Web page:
For those that like to challenge convention.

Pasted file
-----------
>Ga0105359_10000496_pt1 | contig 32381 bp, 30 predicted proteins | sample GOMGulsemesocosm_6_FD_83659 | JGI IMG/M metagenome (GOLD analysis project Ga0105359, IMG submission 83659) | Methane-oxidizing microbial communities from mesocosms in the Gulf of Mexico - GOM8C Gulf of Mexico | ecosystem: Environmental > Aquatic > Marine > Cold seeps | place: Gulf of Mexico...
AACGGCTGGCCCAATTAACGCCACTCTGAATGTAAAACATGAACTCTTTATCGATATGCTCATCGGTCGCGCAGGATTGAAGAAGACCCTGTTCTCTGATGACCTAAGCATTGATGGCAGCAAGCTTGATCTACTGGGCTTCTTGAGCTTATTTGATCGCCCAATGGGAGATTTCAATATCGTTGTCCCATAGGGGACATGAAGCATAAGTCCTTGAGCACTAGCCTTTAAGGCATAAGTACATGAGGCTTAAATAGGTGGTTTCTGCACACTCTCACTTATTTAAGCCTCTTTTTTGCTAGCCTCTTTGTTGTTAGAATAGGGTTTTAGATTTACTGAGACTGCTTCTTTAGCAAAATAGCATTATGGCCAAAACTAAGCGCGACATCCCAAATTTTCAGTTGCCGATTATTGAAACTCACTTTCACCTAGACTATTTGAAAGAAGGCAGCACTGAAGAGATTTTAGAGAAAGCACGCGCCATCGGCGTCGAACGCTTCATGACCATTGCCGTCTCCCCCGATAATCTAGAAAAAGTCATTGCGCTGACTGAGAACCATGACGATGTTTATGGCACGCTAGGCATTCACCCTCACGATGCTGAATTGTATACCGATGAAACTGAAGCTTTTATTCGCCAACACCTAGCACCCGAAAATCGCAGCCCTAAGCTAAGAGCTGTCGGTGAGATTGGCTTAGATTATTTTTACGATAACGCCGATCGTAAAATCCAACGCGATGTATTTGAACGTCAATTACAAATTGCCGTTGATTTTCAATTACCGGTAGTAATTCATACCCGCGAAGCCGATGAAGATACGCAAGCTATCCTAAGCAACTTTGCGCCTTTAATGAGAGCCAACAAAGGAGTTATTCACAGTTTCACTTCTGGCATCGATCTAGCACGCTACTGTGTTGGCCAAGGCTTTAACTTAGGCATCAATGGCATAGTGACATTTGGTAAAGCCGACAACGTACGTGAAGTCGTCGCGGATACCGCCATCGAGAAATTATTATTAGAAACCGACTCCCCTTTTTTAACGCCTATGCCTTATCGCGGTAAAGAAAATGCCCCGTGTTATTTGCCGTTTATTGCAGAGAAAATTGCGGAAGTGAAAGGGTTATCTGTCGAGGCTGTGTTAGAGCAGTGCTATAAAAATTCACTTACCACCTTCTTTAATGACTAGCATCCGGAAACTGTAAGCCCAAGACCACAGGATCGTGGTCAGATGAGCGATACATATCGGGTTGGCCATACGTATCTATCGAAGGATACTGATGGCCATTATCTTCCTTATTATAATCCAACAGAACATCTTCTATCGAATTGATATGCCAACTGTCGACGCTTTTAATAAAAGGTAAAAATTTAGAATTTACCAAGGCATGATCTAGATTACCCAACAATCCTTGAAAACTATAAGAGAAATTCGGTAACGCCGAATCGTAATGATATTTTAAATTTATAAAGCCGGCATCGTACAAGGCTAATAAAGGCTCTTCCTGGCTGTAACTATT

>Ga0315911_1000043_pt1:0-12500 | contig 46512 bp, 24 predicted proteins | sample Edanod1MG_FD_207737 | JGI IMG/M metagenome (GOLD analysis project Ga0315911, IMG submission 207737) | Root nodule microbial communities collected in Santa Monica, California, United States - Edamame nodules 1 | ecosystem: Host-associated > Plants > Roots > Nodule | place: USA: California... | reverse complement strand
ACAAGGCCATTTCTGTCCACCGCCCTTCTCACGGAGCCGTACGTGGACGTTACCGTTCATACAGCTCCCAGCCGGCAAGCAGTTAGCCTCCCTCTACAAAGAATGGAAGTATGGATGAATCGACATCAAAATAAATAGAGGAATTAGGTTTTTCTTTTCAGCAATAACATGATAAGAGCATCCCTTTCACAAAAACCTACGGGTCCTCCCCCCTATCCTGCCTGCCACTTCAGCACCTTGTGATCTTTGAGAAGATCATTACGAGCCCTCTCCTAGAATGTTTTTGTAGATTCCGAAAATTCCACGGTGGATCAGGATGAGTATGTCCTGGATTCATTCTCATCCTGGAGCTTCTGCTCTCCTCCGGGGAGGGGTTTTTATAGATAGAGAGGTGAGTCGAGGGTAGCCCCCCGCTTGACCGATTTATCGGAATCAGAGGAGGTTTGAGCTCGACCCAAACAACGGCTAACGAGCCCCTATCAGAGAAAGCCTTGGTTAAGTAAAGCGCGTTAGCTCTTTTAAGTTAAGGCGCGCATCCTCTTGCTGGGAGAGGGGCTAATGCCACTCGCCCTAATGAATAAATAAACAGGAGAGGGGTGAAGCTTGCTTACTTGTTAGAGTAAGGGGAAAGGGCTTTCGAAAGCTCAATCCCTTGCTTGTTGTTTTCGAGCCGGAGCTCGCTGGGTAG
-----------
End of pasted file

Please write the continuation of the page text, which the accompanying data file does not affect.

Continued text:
I dare you to put price on the horisontal axis. In most of science, it is typical to have the independent variable on the horizontal axis and the dependent variable on the vertical axis. But in economics, this is often (traditionally?) flipped around. As an economist (Greg Mankiw) writes: "given the way we now teach supply and demand, it makes more sense to have price on the horizontal axis. The price is viewed as the variable that determines quantity supplied and quantity demanded, and we usually put the dependent variable (which here is quantity) on the vertical axis." Similarly, It seems that it was Alfred Marshall who popularized this convention, though possibly he was merely following Cournot. What precisely is the correct historical account for why price is on the vertical axis and quantity on the horizontal? Why does economics deviate from the rest of science with respect to this particular convention? So go for it and see what your Economics tutor has to say (Make sure that you are in the top 25% of the class before coming up with tricks like this!) For more views on the subject go to the second reason is more covincing than the first.

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